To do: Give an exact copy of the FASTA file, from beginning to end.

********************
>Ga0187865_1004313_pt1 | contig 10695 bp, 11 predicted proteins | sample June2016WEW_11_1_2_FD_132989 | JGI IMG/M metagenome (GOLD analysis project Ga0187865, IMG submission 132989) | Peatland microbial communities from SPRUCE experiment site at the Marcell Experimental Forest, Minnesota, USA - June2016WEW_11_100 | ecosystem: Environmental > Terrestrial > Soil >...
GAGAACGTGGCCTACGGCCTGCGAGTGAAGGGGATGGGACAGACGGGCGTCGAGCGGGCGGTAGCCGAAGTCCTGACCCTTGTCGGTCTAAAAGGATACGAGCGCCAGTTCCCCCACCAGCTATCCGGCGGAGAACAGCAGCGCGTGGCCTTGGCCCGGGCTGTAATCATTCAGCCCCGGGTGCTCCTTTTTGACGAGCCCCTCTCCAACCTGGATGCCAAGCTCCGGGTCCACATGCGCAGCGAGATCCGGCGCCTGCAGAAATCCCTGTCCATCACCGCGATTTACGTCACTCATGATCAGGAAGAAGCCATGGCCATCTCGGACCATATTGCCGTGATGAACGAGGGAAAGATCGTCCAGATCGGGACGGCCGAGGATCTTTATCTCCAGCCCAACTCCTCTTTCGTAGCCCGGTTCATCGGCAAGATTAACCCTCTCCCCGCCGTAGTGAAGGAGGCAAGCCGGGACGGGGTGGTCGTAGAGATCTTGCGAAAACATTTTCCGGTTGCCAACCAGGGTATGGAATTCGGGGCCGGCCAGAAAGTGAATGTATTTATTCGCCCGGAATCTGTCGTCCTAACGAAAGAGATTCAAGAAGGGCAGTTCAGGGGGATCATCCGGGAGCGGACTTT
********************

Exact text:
>Ga0187865_1004313_pt1 | contig 10695 bp, 11 predicted proteins | sample June2016WEW_11_1_2_FD_132989 | JGI IMG/M metagenome (GOLD analysis project Ga0187865, IMG submission 132989) | Peatland microbial communities from SPRUCE experiment site at the Marcell Experimental Forest, Minnesota, USA - June2016WEW_11_100 | ecosystem: Environmental > Terrestrial > Soil >...
GAGAACGTGGCCTACGGCCTGCGAGTGAAGGGGATGGGACAGACGGGCGTCGAGCGGGCGGTAGCCGAAGTCCTGACCCTTGTCGGTCTAAAAGGATACGAGCGCCAGTTCCCCCACCAGCTATCCGGCGGAGAACAGCAGCGCGTGGCCTTGGCCCGGGCTGTAATCATTCAGCCCCGGGTGCTCCTTTTTGACGAGCCCCTCTCCAACCTGGATGCCAAGCTCCGGGTCCACATGCGCAGCGAGATCCGGCGCCTGCAGAAATCCCTGTCCATCACCGCGATTTACGTCACTCATGATCAGGAAGAAGCCATGGCCATCTCGGACCATATTGCCGTGATGAACGAGGGAAAGATCGTCCAGATCGGGACGGCCGAGGATCTTTATCTCCAGCCCAACTCCTCTTTCGTAGCCCGGTTCATCGGCAAGATTAACCCTCTCCCCGCCGTAGTGAAGGAGGCAAGCCGGGACGGGGTGGTCGTAGAGATCTTGCGAAAACATTTTCCGGTTGCCAACCAGGGTATGGAATTCGGGGCCGGCCAGAAAGTGAATGTATTTATTCGCCCGGAATCTGTCGTCCTAACGAAAGAGATTCAAGAAGGGCAGTTCAGGGGGATCATCCGGGAGCGGACTTT